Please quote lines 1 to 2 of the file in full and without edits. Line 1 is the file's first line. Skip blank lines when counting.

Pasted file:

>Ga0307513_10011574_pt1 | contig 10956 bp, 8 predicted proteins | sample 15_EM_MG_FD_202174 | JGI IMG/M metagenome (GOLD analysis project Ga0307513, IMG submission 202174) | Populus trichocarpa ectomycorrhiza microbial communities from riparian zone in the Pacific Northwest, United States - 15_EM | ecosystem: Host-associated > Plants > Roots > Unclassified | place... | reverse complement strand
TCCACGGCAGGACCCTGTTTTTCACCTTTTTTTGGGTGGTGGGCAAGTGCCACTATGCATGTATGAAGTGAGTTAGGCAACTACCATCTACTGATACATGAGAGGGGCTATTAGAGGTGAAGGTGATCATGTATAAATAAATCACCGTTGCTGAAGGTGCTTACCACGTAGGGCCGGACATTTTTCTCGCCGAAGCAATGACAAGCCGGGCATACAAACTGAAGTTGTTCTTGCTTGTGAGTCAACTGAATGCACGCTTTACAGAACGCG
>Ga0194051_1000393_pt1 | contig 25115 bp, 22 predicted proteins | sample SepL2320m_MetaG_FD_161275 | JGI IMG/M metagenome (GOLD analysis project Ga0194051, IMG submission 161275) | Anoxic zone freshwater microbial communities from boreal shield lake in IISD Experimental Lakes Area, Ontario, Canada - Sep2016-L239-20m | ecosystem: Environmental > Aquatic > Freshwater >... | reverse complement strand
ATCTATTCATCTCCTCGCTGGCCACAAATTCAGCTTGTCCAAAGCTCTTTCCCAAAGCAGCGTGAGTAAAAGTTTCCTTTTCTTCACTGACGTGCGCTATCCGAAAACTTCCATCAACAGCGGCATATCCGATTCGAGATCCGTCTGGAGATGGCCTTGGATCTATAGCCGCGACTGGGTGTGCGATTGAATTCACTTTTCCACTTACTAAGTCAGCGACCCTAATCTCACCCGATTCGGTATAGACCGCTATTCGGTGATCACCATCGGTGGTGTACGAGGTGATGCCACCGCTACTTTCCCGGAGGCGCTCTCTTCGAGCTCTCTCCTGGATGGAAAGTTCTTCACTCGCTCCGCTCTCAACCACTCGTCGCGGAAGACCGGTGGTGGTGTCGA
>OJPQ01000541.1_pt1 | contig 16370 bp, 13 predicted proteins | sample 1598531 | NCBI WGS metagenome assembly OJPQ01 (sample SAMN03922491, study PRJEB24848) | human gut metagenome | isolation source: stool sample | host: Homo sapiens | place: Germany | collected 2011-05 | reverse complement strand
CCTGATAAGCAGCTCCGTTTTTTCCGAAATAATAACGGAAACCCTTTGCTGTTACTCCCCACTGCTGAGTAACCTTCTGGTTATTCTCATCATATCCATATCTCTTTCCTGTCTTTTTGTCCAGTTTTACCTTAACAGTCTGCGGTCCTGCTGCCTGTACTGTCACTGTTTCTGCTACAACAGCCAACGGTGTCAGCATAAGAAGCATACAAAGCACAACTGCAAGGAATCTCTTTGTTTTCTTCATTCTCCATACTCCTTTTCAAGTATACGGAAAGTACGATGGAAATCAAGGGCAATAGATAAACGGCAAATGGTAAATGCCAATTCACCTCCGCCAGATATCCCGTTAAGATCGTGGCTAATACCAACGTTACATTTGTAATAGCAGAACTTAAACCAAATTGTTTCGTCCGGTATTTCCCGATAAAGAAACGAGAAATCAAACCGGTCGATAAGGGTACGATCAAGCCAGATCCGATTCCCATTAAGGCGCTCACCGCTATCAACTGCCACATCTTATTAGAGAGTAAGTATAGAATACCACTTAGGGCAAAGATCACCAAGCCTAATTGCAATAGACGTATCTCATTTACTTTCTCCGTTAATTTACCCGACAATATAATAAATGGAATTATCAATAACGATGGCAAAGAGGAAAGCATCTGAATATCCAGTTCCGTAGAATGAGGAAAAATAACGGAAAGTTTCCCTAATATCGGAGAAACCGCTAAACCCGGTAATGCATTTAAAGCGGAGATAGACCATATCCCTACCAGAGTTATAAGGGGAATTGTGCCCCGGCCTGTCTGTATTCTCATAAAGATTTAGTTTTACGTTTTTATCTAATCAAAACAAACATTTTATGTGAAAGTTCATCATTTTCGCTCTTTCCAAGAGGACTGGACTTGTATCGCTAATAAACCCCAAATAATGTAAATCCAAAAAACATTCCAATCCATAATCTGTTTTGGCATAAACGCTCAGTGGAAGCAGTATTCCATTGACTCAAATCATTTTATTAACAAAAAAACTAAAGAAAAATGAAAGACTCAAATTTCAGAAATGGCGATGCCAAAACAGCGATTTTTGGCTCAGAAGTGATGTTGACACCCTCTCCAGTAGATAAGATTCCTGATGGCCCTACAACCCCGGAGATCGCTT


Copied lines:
>Ga0307513_10011574_pt1 | contig 10956 bp, 8 predicted proteins | sample 15_EM_MG_FD_202174 | JGI IMG/M metagenome (GOLD analysis project Ga0307513, IMG submission 202174) | Populus trichocarpa ectomycorrhiza microbial communities from riparian zone in the Pacific Northwest, United States - 15_EM | ecosystem: Host-associated > Plants > Roots > Unclassified | place... | reverse complement strand
TCCACGGCAGGACCCTGTTTTTCACCTTTTTTTGGGTGGTGGGCAAGTGCCACTATGCATGTATGAAGTGAGTTAGGCAACTACCATCTACTGATACATGAGAGGGGCTATTAGAGGTGAAGGTGATCATGTATAAATAAATCACCGTTGCTGAAGGTGCTTACCACGTAGGGCCGGACATTTTTCTCGCCGAAGCAATGACAAGCCGGGCATACAAACTGAAGTTGTTCTTGCTTGTGAGTCAACTGAATGCACGCTTTACAGAACGCG